Are parking wardens an instrument of God?

It’s funny how some trivial things can be much more annoying than quite serious things. For example, a few months ago I got a very nasty vomiting bug, as did my two-year-old son Alex, which meant that for one complete night I was either throwing up or clearing up sick.

I treated the whole episode with equanimity — after all, it was just one of those things that happen to all of us occasionally. Then a couple of months later I got a parking ticket — this put me into a rage. It was unjust, it was unfair, plus I lost the ticket and could not find it in time to pay Barnet Council the penalty within the permitted 14 days, so the amount outstanding doubled from £30 to £60.

Then I had another thought. What if I was being punished by God? This may sound a little melodramatic, particularly as I am not the most religious of people. But the fact is that this was the first parking ticket I had received for ages. And I got it on the very day I drove to synagogue to attend a family barmitzvah. This poses several important questions.

Is our God the kind of God who is inclined to take direct action against those who drive to shul on Saturday? I know he used to smite people down, send plagues and so forth but I assumed he didn’t do that kind of stuff any more. If it was actually a punishment from heaven, I find it interesting that He uses traffic wardens as instruments of His will, when I had always assumed they worked for the other side.

Also, if it turns out that driving to synagogue really is an offence punishable by a £60 fine, what does that say about the various interpretations of the halachah?

I was attending a Reform shul which generally has a more relaxed approach on the issue of travelling on Shabbat. So perhaps I should take this as a sign that the United Synagogue’s harder line on the use of cars on Shabbat is the one I should pay attention to.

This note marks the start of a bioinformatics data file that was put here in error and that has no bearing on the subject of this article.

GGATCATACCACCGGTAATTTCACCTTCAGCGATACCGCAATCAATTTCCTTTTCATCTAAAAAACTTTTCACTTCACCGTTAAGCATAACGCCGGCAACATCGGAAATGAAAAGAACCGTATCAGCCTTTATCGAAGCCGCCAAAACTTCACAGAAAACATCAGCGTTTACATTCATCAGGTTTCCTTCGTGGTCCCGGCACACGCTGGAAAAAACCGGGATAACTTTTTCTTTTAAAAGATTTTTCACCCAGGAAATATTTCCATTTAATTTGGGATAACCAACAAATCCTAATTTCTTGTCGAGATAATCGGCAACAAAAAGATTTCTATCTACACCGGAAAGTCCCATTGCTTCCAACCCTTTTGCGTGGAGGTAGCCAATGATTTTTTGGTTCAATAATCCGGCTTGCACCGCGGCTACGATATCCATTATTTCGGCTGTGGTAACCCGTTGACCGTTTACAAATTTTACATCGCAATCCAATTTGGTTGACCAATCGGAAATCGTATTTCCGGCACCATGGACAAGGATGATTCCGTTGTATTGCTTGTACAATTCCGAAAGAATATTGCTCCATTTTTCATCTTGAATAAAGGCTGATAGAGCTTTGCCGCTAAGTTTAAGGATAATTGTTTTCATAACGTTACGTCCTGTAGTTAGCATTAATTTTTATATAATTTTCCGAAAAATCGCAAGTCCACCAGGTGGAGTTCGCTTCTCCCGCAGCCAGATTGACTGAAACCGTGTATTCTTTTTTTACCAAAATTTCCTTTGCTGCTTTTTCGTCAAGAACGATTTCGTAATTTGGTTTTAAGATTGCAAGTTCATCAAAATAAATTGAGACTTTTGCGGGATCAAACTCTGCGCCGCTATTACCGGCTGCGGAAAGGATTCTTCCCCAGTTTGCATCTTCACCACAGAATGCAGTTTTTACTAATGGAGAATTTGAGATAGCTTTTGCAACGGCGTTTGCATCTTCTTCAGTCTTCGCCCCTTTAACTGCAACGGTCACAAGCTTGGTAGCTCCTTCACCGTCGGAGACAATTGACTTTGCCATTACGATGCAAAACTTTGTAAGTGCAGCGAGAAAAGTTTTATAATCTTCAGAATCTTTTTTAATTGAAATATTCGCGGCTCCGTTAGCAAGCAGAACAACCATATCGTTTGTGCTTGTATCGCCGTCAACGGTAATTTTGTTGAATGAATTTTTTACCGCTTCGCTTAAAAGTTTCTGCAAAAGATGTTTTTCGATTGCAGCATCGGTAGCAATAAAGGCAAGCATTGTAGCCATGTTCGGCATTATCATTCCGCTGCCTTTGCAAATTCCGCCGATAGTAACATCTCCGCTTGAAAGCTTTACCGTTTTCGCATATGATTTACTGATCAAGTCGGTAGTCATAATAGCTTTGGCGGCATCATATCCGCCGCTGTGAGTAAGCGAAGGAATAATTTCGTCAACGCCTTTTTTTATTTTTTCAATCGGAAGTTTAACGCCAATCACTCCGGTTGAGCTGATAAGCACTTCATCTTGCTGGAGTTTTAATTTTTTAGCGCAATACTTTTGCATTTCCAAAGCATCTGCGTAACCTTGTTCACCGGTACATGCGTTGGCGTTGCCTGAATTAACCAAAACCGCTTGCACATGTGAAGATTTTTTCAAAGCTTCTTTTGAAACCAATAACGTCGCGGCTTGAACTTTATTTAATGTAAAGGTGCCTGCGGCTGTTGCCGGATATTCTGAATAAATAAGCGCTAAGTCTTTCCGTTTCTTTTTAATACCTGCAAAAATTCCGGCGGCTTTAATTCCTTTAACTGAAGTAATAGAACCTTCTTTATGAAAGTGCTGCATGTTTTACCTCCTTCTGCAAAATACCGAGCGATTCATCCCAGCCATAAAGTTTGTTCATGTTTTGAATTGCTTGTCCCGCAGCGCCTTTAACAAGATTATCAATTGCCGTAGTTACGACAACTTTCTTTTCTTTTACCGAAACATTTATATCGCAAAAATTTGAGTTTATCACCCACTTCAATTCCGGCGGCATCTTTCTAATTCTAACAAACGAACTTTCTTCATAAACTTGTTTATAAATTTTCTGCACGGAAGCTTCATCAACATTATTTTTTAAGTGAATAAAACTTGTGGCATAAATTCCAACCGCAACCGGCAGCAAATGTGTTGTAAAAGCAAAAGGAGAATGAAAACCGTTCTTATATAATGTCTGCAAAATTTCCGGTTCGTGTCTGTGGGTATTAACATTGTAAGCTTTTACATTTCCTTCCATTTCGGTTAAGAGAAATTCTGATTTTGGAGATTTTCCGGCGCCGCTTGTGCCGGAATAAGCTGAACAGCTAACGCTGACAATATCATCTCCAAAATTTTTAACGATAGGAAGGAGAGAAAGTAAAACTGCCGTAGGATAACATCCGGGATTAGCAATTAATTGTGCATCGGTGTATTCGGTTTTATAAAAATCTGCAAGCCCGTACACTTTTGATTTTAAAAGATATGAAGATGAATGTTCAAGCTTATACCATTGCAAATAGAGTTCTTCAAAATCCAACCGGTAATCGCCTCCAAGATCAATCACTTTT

On the other hand, given that a large proportion of Reform shul-goers do use their cars on Shabbat, could it just be that Barnet Council sends more traffic wardens out in expectation of a Saturday morning bonanza? On reflection I think this explanation is more persuasive. After all, there are thousands of Jews up and down the country who don’t make the effort to go to shul, by car or foot. Many of these people will not have had a parking ticket in years, so where is the justice in that?

Surely the Almighty would prefer the more secular among us to make the effort to go to synagogue every now and then, even if this means driving — particularly if it is your cousin’s big day. And then again, perhaps not. It’s so hard to say.

Anyway, I do find it spooky to say the least that since the parking-ticket-outside-shul incident, I have received another one. It was also on a Saturday and it also issued by a Borough of Barnet traffic warden. On this occasion I could not claim that I was davening when the ticket was stuck under the windscreen wiper, but I could claim pikuach nefesh — the children were fighting so much I thought there was a chance they might do serious harm to each other so I took them out to buy posters for their rooms (educational ones, mind).

Anyway, here is my dilemma. Should I repent for my Shabbat sins and pay up or should I write a stiff letter to Barnet Parking Control? I’m not sure, but one thing is for sure. If I ever make it to the great celestial car park I’m going to make sure I remember to pay and display.

    Last updated: 4:32pm, September 23 2009